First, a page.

Once upon a time, an English Literature professor in a NY college asked his class what kind of trees lined the walkway to the English building. Not a single student was able to identify the type of tree; most were unaware that there even were trees along the path. This lack of connection with the natural world and the consequences of self absorption in our own tiny mental habitation became the topic of discussion, both in real life and in literature. Lewis Carroll and Dostoyevsky were on the reading list that semester.
Following the coldest winter and then the hottest summer in forty years, we were blessed here on the Treasure Coast of Florida with a totally glorious Indian Summer. Last week I walked on my favorite beach and found myself hypnotized by the sun and the waves in the balmy 80 degree weather. A smile opened my face and gratitude expanded my heart. Moments of bliss like that sometimes sneak up on me. They seem a miracle of the moment, a vivid shift of perception (almost like falling down a rabbit hole) that gives me the ability to really see what is around me. These moments are so lovely that I am teaching myself to look for them in order to have more.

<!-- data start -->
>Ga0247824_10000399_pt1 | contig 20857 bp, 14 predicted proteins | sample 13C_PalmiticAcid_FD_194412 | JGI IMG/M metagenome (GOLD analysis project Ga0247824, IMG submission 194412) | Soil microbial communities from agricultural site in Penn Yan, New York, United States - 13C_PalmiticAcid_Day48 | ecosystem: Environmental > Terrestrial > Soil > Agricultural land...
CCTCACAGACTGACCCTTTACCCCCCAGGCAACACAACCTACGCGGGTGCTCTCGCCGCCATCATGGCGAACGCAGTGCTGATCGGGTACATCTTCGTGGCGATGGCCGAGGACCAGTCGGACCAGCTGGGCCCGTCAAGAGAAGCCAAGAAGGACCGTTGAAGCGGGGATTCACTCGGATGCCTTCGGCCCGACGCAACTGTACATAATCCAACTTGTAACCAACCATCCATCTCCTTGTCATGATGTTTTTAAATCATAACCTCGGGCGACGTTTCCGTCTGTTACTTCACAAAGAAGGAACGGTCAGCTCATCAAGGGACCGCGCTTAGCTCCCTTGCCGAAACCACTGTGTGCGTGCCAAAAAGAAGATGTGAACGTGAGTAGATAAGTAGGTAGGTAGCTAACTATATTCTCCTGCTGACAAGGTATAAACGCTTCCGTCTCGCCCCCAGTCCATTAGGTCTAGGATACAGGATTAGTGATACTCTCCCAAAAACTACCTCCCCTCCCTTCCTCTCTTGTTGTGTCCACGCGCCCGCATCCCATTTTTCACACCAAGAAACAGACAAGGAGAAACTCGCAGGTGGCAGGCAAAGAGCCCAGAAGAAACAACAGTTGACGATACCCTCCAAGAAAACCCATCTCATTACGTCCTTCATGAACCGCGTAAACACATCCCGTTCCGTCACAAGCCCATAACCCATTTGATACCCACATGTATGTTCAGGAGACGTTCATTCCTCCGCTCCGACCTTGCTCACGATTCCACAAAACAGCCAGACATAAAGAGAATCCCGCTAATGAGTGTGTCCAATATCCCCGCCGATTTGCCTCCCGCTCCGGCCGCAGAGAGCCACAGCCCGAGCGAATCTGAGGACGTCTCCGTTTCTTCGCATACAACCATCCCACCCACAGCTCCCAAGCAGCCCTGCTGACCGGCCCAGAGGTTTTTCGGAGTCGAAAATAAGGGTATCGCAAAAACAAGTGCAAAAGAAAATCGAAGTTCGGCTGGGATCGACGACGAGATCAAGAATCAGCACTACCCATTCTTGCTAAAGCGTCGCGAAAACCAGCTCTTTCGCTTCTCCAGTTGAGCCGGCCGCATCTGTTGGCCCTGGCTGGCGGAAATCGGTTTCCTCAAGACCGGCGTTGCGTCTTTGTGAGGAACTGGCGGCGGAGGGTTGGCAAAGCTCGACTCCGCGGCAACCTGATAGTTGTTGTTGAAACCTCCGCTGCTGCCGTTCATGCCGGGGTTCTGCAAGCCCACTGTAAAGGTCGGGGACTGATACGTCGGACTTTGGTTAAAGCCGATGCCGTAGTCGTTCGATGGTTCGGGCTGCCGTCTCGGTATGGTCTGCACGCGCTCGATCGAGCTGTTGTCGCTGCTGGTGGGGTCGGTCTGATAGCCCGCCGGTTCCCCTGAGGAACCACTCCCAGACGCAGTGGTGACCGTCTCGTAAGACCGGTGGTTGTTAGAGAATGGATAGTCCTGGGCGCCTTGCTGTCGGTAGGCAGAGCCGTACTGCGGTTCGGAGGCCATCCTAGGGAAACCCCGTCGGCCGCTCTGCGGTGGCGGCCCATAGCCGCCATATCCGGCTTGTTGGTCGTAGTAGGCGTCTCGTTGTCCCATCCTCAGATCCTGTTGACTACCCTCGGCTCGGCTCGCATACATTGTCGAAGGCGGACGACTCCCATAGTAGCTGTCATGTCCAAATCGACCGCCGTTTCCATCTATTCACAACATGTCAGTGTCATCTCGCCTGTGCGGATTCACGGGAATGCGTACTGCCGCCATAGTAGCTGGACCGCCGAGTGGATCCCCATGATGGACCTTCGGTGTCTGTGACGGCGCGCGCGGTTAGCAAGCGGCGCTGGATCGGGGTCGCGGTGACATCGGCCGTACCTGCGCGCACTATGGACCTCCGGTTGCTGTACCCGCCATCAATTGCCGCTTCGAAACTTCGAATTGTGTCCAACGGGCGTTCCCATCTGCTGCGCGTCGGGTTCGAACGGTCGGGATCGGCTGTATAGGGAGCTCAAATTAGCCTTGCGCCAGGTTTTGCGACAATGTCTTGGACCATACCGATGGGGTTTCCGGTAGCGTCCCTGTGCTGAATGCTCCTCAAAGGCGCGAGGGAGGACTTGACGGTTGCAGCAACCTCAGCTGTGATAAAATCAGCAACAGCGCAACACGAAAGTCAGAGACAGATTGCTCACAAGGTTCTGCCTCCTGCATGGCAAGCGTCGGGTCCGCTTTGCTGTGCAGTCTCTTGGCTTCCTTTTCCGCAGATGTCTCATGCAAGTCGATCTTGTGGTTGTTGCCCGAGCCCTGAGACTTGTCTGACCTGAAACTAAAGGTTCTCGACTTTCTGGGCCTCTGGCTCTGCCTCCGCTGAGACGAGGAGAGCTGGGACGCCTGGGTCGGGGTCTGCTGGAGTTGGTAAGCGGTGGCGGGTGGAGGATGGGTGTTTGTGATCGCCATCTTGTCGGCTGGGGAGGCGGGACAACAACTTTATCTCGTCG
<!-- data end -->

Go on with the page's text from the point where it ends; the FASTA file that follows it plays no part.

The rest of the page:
Today I kept warm with cashmere and wool, and admired the extraordinary quality of the gold autumn sunshine as it bathed my room with amber light in the morning hours. I find that staying close with nature keeps my heart open, even when nature expresses herself with bitter winds or heavy rains. I remind myself that it is the frigid cold of the high desert that makes the most exquisitely soft down to grow on Kashmir goats, and it is the seasonal heat that causes them to shed this amazing undercoat that ends up knit into my beloved socks.
As we move through November towards Thanksgiving, take time to notice the natural beauty around you. Make time for a walk in woods, the beach, or in the park, or even gaze out the rainy window and look for the colors of the rainbow. Notice the trees on your path. It is easy to get lost in busy-ness or in the noise of your own mind; how much more fun to get caught up in appreciation of what is around you. Perhaps this is what Einstein meant when he said "A person starts to live when he can live outside himself."
Have a wonderful and grateful Thanksgiving season.